Take the 2-minute tour ×
Physics Stack Exchange is a question and answer site for active researchers, academics and students of physics. It's 100% free, no registration required.

Introduction

Let say we have some stars and their spectral classification in the MK index. (not all HD stars)

  • HD xxxx - B3
  • HD yyyy - O7
  • HD zzzz - F0
  • ....

If the stars share the same spectral type, then they share the same superficial temperature $T$. Also, the $LRT$ relation holds

$$\boxed{L=4\pi \sigma R^2 T^4} $$

for $L$ absolute luminosity, $\sigma$ the Steffan-Boltzman constant and $R$ the stellar radius. By definition of $L$

$$L=\ell 4\pi r^2$$

where $\ell$ is the apparent luminosity and $r$ is the distance of the star from the Earth, Let's take a look at the distance

$$r^2=\frac{L}{\ell 4 \pi}=\frac{4\pi \sigma R^2T^4}{\ell 4 \pi}=\frac{\sigma R^2 T^4}{\ell}$$

Question

Do I need further information to say anything about the distance and the apparent magnitude of the stars, in the form of their stellar radius $R$ and the apparent luminosity $\ell$.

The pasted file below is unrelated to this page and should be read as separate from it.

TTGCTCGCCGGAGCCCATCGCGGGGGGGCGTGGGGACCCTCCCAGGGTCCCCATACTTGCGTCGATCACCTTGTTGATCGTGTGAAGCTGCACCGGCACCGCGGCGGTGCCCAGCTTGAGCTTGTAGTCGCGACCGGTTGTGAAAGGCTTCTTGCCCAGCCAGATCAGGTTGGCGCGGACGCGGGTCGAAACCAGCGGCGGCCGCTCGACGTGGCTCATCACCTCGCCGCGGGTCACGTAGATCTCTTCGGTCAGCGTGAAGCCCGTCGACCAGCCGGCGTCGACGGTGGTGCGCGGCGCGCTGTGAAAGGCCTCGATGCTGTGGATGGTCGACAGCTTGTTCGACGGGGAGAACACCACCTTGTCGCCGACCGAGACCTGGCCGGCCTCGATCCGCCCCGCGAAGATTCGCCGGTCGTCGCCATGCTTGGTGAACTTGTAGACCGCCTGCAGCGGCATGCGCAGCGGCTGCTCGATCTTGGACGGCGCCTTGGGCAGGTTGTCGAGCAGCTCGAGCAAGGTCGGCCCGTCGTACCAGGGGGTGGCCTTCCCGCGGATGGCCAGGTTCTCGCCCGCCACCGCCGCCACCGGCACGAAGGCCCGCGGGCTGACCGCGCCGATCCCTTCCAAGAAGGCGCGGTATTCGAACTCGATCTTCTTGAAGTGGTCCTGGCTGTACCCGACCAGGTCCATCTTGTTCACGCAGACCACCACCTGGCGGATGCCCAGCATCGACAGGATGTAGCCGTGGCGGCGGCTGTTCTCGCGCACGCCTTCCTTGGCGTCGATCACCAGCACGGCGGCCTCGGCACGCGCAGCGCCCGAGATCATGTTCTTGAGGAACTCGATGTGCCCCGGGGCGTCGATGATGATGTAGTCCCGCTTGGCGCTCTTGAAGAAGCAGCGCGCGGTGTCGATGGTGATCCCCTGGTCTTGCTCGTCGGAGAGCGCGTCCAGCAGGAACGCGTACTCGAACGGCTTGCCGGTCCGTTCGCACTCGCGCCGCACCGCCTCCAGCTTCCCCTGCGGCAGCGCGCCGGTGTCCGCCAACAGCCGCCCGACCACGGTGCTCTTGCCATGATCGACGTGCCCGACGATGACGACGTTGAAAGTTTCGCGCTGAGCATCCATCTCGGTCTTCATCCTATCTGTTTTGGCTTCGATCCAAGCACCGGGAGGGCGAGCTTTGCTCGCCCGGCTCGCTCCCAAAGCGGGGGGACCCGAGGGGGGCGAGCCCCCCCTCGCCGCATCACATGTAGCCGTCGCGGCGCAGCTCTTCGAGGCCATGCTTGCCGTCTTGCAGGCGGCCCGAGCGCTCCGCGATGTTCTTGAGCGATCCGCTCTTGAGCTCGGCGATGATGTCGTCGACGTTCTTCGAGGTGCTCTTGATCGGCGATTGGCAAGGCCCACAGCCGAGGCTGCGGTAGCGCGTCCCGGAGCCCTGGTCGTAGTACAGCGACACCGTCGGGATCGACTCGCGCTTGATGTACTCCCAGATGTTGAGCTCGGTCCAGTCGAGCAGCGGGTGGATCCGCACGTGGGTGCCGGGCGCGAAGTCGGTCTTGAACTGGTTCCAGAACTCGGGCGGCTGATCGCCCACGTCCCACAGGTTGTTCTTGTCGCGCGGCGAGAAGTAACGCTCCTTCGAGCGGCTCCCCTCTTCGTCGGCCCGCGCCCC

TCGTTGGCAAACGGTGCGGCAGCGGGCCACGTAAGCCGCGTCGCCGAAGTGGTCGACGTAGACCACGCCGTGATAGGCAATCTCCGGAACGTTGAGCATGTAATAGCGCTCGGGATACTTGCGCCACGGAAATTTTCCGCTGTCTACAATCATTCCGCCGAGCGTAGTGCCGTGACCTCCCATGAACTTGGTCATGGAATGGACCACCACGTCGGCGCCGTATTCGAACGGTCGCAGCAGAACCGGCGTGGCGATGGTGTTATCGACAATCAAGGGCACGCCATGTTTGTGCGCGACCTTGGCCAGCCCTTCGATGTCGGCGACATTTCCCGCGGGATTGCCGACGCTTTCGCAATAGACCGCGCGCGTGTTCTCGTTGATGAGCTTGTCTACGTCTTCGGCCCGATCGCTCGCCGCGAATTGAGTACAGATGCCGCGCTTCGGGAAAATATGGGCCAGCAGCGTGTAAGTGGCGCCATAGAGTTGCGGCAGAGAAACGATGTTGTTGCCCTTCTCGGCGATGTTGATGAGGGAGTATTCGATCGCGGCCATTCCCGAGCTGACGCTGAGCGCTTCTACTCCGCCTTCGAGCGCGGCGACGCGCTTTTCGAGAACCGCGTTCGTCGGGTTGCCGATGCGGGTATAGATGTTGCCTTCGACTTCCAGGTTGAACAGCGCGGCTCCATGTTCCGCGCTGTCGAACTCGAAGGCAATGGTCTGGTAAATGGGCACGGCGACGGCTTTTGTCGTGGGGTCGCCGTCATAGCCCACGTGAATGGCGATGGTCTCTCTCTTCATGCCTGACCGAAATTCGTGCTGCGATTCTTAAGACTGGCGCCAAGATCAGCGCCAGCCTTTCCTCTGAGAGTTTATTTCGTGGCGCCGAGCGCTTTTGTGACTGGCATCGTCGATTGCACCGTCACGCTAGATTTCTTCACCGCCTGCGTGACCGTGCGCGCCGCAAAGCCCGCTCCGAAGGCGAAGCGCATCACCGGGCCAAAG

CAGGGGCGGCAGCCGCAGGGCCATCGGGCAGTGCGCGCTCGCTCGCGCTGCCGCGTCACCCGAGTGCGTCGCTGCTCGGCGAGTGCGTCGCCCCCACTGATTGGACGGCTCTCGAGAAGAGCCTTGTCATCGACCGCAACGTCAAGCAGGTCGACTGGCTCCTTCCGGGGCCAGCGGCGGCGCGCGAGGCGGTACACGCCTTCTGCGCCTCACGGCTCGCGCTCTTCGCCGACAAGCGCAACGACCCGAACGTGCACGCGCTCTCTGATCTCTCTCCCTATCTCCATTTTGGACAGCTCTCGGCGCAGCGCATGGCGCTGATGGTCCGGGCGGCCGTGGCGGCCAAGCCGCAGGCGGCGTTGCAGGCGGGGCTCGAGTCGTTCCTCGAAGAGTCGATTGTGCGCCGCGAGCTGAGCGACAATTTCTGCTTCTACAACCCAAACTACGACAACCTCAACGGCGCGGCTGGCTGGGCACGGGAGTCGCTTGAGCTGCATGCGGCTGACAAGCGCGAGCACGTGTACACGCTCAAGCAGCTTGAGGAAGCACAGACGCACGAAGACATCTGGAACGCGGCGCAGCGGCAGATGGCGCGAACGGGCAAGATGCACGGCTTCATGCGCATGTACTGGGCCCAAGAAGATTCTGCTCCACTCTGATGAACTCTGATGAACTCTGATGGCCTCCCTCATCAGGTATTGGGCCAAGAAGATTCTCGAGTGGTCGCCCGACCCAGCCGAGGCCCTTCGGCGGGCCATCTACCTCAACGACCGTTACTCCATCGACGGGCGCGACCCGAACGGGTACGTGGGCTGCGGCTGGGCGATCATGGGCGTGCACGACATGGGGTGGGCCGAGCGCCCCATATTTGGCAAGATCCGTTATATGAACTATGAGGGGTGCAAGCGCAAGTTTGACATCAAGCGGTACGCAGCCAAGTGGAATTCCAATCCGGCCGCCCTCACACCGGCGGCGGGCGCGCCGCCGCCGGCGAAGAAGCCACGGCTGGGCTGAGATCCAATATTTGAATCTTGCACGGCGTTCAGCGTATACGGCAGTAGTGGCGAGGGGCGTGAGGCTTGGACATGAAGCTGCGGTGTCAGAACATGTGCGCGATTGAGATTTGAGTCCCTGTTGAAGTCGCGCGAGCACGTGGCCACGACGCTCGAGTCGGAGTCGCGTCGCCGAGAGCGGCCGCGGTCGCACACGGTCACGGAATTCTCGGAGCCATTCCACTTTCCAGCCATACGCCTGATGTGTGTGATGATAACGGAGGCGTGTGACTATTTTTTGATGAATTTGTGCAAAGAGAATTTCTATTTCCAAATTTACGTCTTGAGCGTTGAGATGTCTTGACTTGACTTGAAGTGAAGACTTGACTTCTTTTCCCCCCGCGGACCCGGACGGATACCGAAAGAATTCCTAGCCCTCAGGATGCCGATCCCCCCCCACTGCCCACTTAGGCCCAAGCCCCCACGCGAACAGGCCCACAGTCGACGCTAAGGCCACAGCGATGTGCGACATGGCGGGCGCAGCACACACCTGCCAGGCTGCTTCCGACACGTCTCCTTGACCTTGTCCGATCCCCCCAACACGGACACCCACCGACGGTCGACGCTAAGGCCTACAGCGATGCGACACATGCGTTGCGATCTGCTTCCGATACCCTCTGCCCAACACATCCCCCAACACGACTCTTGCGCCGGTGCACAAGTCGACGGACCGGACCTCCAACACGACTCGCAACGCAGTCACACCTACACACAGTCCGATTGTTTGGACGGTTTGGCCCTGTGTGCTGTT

share|improve this question
    
Haven't you already answered your own question? Are you just asking for confirmation that your answer is correct? –  Ben Crowell Jun 23 '13 at 16:52
    
I'm asking for confirmation - further comments about it –  Jorge Jun 23 '13 at 16:53
add comment

1 Answer

up vote 1 down vote accepted

In general, your relation among $r$, $R$, $T$, and $\ell$ holds. Knowing any three can determine the fourth.

That said, I've never seen "apparent luminosity" defined like that, where it doesn't have the same units as luminosity. Really I've never seen "apparent luminosity" defined. In fact, the flux matches that definition: $$ F = \frac{L}{4\pi r^2}. $$ Then your relation could be written $$ r^2 = \frac{\sigma R^2T^4}{F}. $$ $F$ is measured from photometry and $T$ is measured from spectroscopy. $R$ can be determined from the spectrum with stellar modeling, but those models are calibrated on stars with known values of $r$ obtained from parallax.

share|improve this answer
1  
Apparent luminosity is a different name for flux. Yes, it's somewhat a misnomer, like many other things in astronomy :-) –  Pulsar Jun 24 '13 at 9:16
add comment

Your Answer

 
discard

By posting your answer, you agree to the privacy policy and terms of service.

Not the answer you're looking for? Browse other questions tagged or ask your own question.